Now, examine What We Do. Discuss with one or more classmates the importance of intelligence being timely, accurate, objective, and relevant. Continue browsing through this section to learn about The Intelligence Process. Using the Intelligence Cycle diagram you created earlier at the CIA site, summarize any additional notes as you research the cycle here —from Planning and Direction, to Collection, to Processing and Exploitation, to Analysis and Production, and Dissemination.
On another sheet of paper, list and define Threats Facing the United States. Next, read about The Intelligence Community at Work. Discuss with one or more classmates what kinds of professional and personal experiences, at each step in the Intelligence Cycle, can help in collecting, processing and analyzing intelligence. On your diagram, list one or two examples of a skill for each step.
Finish by investigating Is the IC Right for You? Read through the expectations and benefits listed on the page, and then check out the various Intelligence Community Careers. As you explore the career areas listed here—Analysis, Science & Technology, Information Technology, Intelligence Collection, and Language, summarize each on a half sheet of paper. In which career areas do employees on the four different CIA teams fit? Also, for each career area, list five or more skills or fields of academic study that are especially useful to people working in that career sector. Draw a star next to at least one career area you might find interesting. Discuss your choices with classmates.
Choose an international news story from The Sacramento Bee featuring events that have threatened or may in the future threaten the security of the United States. Track related events over one or more weeks as needed to gain an understanding of the situation. Note specific locations, key figures, and other reported details, such as how intelligence was collected, analyzed, or disseminated. You may wish to supplement your reading with other research about the region or relations between people or countries involved. Use the notes and diagrams you summarized during the lesson and choose a career position that you can imagine had a role in the current event news. Using all of your notes, write a first-person narrative describing your active role in the event. Write it as if you were writing a diary entry or as a section in your post-career memoir. Make sure to include details, such as listing any equipment you used, describing relevant duties you performed, explaining why those duties were critical to the Intelligence Cycle, and naming or describing other people in the Intelligence Cycle with whom you communicated and for what purpose. How did you feel about the outcome of your work related to this event?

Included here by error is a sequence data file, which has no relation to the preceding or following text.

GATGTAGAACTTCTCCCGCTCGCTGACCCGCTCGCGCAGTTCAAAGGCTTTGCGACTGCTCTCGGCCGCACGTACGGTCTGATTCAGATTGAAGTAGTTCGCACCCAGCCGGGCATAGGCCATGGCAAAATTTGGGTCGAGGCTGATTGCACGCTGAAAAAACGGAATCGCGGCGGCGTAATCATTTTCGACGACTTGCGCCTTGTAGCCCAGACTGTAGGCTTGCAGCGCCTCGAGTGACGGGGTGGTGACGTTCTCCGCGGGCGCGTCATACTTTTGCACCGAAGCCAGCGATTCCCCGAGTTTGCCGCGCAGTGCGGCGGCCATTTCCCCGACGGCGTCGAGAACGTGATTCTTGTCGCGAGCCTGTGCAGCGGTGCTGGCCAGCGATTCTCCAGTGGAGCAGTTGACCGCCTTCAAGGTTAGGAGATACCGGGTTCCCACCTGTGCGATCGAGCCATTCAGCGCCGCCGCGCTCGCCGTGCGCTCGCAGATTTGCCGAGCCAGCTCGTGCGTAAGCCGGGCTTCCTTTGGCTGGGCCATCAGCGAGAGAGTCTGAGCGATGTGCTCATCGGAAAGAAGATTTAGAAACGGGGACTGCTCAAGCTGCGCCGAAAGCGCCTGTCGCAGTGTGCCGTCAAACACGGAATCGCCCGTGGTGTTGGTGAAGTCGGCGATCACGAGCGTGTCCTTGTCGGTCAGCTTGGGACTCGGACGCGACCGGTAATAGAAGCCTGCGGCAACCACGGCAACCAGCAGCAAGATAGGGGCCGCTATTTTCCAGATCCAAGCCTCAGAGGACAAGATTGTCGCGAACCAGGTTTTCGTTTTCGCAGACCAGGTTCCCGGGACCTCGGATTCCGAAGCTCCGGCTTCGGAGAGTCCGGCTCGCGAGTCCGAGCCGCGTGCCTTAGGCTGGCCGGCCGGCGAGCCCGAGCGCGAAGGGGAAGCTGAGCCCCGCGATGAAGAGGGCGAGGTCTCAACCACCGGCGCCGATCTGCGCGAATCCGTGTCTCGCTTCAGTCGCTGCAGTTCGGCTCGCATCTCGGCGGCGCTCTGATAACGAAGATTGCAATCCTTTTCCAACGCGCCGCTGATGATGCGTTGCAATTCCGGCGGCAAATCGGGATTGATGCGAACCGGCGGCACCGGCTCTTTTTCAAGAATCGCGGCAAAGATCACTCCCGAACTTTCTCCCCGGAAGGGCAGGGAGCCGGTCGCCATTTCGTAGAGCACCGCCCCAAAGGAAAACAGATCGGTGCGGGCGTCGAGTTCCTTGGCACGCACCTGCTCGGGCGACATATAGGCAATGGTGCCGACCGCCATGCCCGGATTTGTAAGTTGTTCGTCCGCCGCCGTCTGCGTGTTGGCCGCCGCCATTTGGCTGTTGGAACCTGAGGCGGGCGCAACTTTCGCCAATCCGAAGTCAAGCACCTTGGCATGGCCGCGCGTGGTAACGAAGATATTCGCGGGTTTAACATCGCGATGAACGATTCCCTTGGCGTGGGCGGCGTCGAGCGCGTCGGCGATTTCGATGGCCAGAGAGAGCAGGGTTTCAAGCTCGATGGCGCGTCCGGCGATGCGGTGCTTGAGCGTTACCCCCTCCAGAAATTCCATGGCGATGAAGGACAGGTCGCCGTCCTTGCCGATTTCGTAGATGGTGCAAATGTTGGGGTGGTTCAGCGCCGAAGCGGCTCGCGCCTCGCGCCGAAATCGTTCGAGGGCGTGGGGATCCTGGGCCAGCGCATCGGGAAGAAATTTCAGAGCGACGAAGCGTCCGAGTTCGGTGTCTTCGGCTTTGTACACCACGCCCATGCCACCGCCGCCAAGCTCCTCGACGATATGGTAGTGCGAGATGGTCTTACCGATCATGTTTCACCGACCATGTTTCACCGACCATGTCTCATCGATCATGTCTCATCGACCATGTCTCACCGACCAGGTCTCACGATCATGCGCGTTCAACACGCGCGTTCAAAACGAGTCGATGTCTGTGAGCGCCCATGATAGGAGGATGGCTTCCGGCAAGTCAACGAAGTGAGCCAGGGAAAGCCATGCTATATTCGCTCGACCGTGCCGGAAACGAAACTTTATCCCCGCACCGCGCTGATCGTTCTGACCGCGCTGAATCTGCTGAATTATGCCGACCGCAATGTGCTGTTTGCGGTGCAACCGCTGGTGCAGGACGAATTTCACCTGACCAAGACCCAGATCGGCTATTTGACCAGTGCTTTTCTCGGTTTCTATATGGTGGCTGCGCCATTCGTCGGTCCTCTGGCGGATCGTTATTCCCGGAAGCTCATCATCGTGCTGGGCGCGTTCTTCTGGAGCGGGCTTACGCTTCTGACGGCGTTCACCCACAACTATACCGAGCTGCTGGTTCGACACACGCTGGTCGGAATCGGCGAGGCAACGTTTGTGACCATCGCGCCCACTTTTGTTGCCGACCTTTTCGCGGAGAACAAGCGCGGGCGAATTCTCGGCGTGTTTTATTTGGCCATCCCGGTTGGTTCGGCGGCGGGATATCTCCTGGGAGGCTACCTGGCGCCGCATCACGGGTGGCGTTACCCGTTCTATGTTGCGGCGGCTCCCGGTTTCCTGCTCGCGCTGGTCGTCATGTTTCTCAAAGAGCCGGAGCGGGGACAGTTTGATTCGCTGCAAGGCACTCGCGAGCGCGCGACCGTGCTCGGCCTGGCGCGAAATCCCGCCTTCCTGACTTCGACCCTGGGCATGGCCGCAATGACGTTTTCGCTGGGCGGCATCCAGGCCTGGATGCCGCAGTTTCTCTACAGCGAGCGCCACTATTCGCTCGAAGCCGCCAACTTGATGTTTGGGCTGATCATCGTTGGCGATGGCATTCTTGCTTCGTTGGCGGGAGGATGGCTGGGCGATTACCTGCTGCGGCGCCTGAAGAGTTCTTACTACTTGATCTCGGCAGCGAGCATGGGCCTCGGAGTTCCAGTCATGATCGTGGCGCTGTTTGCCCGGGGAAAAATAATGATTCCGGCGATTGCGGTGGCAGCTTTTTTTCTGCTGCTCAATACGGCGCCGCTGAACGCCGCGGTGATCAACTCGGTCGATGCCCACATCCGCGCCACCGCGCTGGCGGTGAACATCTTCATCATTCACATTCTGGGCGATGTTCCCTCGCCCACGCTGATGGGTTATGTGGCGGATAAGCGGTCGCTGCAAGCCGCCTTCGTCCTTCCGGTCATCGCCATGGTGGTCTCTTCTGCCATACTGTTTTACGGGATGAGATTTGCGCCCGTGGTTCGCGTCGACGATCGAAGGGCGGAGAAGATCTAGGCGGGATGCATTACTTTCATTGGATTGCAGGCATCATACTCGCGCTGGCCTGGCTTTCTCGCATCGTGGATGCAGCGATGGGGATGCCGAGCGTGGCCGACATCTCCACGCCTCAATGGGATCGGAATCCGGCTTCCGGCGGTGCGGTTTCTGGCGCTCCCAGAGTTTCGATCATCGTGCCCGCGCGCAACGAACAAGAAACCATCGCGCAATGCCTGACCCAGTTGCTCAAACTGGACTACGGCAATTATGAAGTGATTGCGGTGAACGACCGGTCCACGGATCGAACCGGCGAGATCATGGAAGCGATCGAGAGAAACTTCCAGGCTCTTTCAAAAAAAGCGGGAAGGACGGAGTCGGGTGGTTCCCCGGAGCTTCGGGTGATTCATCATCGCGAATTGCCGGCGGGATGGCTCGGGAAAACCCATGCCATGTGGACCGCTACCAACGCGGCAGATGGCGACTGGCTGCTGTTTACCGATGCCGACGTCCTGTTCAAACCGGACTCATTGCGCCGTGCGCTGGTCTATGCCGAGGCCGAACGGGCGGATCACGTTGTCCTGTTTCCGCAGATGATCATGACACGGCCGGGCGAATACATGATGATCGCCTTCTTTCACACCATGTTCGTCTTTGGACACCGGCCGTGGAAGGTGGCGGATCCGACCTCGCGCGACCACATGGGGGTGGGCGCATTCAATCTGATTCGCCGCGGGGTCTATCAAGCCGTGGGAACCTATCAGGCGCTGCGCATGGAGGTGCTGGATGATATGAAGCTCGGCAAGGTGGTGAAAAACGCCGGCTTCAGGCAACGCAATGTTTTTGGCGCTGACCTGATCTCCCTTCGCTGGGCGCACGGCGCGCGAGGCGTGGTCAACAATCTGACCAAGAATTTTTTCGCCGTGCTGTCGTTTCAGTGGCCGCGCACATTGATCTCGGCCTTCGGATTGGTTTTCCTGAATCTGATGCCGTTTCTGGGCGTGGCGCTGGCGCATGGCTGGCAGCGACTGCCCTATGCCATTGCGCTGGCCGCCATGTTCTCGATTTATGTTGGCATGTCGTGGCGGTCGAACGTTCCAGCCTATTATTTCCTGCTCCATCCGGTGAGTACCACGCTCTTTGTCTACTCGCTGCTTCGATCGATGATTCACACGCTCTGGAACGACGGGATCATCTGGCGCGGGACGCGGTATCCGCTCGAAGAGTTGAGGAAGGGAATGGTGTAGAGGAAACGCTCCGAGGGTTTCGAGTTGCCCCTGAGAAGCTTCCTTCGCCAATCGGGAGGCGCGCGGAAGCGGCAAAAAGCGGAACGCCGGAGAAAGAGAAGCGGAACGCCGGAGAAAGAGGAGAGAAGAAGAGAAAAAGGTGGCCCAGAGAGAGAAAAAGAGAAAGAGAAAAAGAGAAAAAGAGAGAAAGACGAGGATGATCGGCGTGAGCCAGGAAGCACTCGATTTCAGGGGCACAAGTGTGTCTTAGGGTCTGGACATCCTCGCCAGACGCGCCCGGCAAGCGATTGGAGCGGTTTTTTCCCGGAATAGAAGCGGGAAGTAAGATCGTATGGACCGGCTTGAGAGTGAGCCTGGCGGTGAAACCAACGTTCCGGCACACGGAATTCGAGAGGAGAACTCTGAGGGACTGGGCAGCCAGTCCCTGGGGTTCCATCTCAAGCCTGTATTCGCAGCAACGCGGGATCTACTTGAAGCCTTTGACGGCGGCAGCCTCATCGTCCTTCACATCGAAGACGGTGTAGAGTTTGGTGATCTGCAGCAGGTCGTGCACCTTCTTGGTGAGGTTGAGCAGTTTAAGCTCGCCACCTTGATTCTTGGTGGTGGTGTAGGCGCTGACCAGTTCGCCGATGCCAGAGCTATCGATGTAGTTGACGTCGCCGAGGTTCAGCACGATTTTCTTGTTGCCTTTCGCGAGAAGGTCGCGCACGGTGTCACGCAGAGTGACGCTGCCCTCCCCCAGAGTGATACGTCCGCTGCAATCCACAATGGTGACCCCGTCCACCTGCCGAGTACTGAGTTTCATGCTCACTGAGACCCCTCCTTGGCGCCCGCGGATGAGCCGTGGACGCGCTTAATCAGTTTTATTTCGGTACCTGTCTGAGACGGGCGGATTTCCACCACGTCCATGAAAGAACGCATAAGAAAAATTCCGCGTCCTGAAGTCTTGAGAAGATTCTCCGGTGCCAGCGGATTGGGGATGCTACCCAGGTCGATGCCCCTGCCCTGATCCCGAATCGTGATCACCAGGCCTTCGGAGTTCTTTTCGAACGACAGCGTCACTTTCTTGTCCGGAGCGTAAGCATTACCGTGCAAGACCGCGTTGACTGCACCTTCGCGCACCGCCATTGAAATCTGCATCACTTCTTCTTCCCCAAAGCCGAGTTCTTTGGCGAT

Weekly News Topics
Each week The Bee publishes a new weekly news topic for students who use the Internet and newspaper as learning resources. The weekly news topic are tied to current events in the news and help students extend their knowledge on a wide range of subjects. Click here to return to the table of contents.